Thousands of voters will be receiving their absentee ballots in the mail in the coming days.
Tuesday marks the end of the regular voter registration period and is also the deadline for counties to mail the first round of absentee ballots.
“I think we will be a lot busier than in the primary (election),” Marilyn Bracken, Lewis and Clark County elections supervisor, said. “We had almost 8,000 (mail in ballots) in the primary.”
By Friday, about 14,000 people had requested absentee ballots. Bracken said that number would increase notably after applications received over the weekend and today are tallied.
“We’re already seeing a record number of absentee-ballot requests,” Montana Secretary of State Linda McCulloch said Friday.
Officials estimate 218,000 absentee ballots will be sent across the Big Sky Country, reaching 33 percent of the 662,786 registered voters in the state.
In the 2010 general election, 173,039 voters requested absentee ballots.
Bracken speculates that there are two reasons why the number of absentee ballots has increased.
“More and more people want to do absentee ballots from their home,” she said. “And (two), there’s at least five different groups that have sent out applications this year.”
Political groups can send out absentee ballot applications. Bracken said one group has sent three or four applications to the same people.
Terri McCoy, communications director for the secretary of state’s office, said, “We don’t keep a list of the groups, but when they call, we help them follow applicable laws.”
McCoy said these groups have the option to purchase a statewide voter list, but in some cases they pull names from a phone book.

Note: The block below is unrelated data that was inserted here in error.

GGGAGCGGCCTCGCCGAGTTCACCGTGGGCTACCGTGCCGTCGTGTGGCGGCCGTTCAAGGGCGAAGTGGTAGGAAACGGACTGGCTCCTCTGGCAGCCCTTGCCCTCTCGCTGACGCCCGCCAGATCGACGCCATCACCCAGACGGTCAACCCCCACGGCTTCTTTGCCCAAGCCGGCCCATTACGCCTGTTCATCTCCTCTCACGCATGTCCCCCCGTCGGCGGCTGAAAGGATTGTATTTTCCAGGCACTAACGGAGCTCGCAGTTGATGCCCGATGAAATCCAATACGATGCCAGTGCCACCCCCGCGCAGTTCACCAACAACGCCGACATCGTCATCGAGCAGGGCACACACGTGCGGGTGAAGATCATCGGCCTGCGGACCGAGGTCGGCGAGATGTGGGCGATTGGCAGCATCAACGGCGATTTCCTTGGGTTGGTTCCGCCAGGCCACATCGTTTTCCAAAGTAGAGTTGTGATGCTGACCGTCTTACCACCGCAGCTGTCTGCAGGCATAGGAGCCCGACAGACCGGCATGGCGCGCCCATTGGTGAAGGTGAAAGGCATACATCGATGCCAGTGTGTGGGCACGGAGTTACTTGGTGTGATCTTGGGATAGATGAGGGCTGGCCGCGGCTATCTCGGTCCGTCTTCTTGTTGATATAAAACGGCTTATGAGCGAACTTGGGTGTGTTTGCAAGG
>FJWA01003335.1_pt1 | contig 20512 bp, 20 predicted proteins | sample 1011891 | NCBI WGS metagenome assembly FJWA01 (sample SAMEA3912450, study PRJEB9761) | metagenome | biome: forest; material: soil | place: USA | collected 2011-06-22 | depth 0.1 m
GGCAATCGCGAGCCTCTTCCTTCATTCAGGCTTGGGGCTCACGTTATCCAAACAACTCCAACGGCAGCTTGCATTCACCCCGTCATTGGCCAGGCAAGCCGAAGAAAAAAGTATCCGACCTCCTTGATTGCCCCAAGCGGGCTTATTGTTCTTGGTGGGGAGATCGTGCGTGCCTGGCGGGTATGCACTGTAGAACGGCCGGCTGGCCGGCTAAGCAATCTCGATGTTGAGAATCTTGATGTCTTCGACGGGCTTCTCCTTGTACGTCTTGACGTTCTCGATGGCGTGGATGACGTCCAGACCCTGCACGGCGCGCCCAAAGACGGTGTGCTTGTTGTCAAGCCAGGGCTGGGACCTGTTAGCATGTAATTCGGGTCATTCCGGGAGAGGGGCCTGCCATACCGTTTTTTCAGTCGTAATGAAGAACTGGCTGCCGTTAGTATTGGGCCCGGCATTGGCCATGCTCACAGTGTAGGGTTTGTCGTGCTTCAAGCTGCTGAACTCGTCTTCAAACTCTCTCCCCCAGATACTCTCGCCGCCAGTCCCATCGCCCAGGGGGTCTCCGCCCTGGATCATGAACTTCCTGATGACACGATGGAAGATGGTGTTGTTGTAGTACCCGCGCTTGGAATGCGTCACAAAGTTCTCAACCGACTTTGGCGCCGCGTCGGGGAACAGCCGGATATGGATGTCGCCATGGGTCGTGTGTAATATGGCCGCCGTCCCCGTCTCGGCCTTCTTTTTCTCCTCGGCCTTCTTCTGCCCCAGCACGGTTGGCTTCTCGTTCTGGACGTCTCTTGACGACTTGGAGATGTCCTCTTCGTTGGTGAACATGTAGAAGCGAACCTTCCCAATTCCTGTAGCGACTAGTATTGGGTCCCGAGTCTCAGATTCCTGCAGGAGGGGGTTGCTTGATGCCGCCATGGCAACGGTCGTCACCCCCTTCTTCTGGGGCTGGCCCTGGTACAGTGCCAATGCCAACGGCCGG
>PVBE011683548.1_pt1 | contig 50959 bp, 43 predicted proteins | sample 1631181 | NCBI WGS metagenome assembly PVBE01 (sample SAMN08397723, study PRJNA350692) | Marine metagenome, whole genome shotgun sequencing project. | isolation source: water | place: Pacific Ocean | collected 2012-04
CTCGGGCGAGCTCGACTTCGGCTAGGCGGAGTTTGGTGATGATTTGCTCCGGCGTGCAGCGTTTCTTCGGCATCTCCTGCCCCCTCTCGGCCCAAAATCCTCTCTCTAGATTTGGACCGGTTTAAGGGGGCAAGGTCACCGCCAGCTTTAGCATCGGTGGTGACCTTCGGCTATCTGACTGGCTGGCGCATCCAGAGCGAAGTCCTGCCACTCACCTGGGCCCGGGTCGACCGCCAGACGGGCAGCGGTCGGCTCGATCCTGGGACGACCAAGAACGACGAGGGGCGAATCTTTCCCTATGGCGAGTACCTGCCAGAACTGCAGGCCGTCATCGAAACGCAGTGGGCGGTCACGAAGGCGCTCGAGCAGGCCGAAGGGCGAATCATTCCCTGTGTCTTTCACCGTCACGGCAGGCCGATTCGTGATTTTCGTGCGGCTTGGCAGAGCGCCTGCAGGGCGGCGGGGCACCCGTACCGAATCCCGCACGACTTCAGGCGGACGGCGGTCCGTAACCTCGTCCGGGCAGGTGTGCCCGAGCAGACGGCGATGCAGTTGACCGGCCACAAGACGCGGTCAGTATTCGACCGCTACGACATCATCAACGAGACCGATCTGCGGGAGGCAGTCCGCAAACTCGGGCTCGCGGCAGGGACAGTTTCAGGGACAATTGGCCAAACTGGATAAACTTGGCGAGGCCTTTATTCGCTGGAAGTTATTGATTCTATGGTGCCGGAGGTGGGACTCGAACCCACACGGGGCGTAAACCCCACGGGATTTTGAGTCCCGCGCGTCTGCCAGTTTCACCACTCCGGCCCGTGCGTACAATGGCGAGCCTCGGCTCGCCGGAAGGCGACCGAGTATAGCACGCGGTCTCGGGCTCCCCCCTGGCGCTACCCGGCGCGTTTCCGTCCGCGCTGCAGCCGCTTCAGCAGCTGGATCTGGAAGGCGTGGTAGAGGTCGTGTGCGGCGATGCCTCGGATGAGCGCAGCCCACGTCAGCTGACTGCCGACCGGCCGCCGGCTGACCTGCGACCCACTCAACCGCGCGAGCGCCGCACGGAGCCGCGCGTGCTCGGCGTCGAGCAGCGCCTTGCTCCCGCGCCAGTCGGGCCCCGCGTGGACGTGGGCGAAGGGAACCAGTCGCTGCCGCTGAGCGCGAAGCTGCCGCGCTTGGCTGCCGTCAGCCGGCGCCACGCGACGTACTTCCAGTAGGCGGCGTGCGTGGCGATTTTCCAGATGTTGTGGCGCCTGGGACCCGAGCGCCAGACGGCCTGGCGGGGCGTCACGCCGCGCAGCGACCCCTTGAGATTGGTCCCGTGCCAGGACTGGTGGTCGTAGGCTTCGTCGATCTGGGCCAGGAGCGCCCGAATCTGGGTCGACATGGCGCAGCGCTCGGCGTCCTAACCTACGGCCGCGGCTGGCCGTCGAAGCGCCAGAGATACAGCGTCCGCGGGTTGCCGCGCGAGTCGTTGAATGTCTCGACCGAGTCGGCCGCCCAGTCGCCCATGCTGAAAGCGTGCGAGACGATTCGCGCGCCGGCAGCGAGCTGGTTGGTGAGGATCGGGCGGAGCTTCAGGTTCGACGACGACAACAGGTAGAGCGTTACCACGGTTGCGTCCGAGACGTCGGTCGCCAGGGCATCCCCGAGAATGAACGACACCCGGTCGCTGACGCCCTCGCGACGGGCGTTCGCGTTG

Bracken and McCoy have said tensions are high this time of year and the increase in mail adds to it. But Bracken is quick to point out these third-party groups have played an important role in increasing voter registration.
People who haven’t registered to vote yet still have time, McCulloch said. “In Montana, you can late register and vote at the county election office right up through the close of polls on Election Day.”
Absentee ballots will not, however, be accepted from noon to 5 p.m. the day before Election Day.
Polling stations will open at 7 a.m. on Election Day and close at 8 p.m. Precincts with fewer than 400 registered voters will open at noon.
“(People) need to be very careful when filling out the ballot,” said Bracken. “If they touch the pen in an oval they didn’t mean to, even if it’s just a spot, then the computer counts that as an over-count. By law we are allowed a resolution board and can run it through again.”
She said she doesn’t see a ton of those, but people do need to be careful because recounts take time.
“The worst thing that voters do is not sign the affirmation envelope on the outside and if they forget to do that, then their ballot will not count,” she said. “We have to call them and have them come in and sign it.”
Voters are encouraged to check their registration status using My Voter Page, which can be accessed online at https://app.mt.gov/voterinfo/ and through Apple and Droid apps.
To locate polling place locations for each precinct, maps can be found on the My Voter Page. Printable voter registration cards and absentee ballot applications can be found online as well.